Today is Robert E. Howard's birthday. For me, the picture above is the beginning. My first exposure to Robert E. Howard and Conan the Cimmerian. Though cover dated March of 1974, this comic was actually on the spinner racks in December of 1973. This copy was purchased for me by a favorite Great Aunt at a drugstore in my home town of Canton Georgia, as part of a random stack of comics she gave me for Christmas. This is the actual comic, which I've had ever since. Note that I got it signed by writer Roy Thomas. The signature is above the statue's shoulder on the left. The Conan books were out of print at the time, but eventually this comic led to my reading anything I could find by REH. Weird to hold this sometimes and know that the first time I held it, I was eleven years old.
Monday, January 02, 2017
The Sword and Sorcery quotient has been on the rise here at Singular Points. Last week I had a guest post from Scott Oden, and today I have one from my friend and frequent collaborator James A. Moore. Jim has a brand new Grimdark Fantasy book out, the first in a series, that's bound to please readers of his Seven Forges books. Today Jim's going to talk about the origins of Grimdark, which is really the modern equivalent of S&S.
From Wikipedia: “Grimdark is a subgenre or a way to describe the tone, style or setting of speculative fiction (especially fantasy) that is, depending on the definition used, markedly dystopian or amoral, or particularly violent or realistic. The word was inspired by the tagline of the tabletop strategy game Warhammer 40,000: ‘In the grim darkness of the far future, there is only war.’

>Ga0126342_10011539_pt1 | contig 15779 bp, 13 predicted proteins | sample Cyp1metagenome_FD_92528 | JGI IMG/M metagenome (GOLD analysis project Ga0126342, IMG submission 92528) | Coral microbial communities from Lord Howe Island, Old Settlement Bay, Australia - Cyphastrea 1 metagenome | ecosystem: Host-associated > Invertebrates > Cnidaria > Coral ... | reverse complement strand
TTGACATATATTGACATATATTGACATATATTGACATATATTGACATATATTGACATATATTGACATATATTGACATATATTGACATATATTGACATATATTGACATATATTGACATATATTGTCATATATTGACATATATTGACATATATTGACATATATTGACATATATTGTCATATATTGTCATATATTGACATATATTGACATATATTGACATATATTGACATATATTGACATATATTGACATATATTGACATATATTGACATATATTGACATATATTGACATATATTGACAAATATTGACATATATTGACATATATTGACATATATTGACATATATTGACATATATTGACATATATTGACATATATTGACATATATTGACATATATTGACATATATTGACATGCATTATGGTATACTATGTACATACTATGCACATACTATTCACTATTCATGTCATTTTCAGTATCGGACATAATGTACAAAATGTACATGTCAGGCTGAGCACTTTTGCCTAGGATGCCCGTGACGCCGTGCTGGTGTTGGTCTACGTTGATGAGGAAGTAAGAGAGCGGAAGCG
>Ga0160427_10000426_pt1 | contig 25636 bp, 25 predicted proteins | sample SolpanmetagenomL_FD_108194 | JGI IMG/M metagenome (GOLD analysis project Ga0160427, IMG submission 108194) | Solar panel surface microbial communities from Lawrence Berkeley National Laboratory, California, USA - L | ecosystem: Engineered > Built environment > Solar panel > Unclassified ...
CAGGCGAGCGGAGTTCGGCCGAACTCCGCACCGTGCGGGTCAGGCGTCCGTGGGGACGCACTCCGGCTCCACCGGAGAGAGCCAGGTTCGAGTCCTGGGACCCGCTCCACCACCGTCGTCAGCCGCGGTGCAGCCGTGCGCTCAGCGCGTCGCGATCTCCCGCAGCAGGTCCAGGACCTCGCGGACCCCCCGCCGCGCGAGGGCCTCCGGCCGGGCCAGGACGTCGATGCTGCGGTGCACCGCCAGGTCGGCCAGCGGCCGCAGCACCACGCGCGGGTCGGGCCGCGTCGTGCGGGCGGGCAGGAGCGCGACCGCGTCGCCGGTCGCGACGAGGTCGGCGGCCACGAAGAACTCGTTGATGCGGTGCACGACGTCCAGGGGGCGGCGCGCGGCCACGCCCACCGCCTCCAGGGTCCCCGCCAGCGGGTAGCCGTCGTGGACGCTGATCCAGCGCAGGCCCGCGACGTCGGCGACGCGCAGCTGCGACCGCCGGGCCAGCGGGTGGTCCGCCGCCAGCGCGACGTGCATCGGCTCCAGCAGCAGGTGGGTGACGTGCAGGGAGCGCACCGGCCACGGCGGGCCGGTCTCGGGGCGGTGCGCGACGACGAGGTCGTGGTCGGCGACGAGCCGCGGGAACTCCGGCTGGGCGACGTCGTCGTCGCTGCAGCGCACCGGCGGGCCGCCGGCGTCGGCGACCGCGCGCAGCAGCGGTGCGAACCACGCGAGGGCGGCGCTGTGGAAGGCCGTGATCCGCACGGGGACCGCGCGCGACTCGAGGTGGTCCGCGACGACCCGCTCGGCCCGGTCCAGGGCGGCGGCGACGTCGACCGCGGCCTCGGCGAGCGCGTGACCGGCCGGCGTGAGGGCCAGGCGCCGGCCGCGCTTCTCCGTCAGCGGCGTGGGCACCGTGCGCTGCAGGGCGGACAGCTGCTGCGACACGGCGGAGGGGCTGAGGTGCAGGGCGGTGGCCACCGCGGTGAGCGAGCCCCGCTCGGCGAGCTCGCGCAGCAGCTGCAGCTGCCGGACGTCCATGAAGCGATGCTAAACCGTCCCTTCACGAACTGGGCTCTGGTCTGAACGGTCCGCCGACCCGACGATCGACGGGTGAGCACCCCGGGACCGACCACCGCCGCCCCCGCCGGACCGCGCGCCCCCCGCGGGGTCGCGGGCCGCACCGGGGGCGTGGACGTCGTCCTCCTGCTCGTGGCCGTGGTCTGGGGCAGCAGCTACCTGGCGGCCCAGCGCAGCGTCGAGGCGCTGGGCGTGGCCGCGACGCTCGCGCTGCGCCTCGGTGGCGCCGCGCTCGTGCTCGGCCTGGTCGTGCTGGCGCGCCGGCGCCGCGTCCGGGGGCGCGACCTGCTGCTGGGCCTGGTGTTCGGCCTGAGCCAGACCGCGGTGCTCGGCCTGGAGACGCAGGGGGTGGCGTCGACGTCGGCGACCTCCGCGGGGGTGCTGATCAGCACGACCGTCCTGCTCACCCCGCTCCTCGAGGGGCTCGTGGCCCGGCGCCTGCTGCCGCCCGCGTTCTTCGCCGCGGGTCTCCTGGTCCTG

Let me state this unequivocally: Grimdark is not new. The term is, to be sure, but the actual writing style? Hardly. I imagine a dozen different scholarly types would go back in time and tell you exactly where they believe Grimdark started. I am not a scholar. I read. I write. Somewhere along the way I started writing Grimdark.
What I write is often grim and certainly dark. I’m not known for happy endings in my stories and the best of my characters tend to have a rather vague concept of the moral high ground. When I was writing Horror it was just called Horror, or, oddly, Urban Fantasy. When I started writing Fantasy, I thought of it as Sword & Sorcery.
That was the right definition in both cases, but, like horror, Grimdark borders on being an emotional mindset. The notion that the world will not end nicely, the thought that sometimes good people do bad things and that the best people aren’t really at the center of your stories? That’s not new. It’s been around since Shakespeare at the very least. It’s just been renamed.
I’m going to stick with books. I could go into movies and point out several recent ones, actually, but I’ll stick with books. Some of the movies I would point out make my blood boil (Sorry, Man of Steel is NOT a superman movie. It’s a movie about an alien with an “S” on his chest. It’s properly Grimdark, but it ain’t Superman.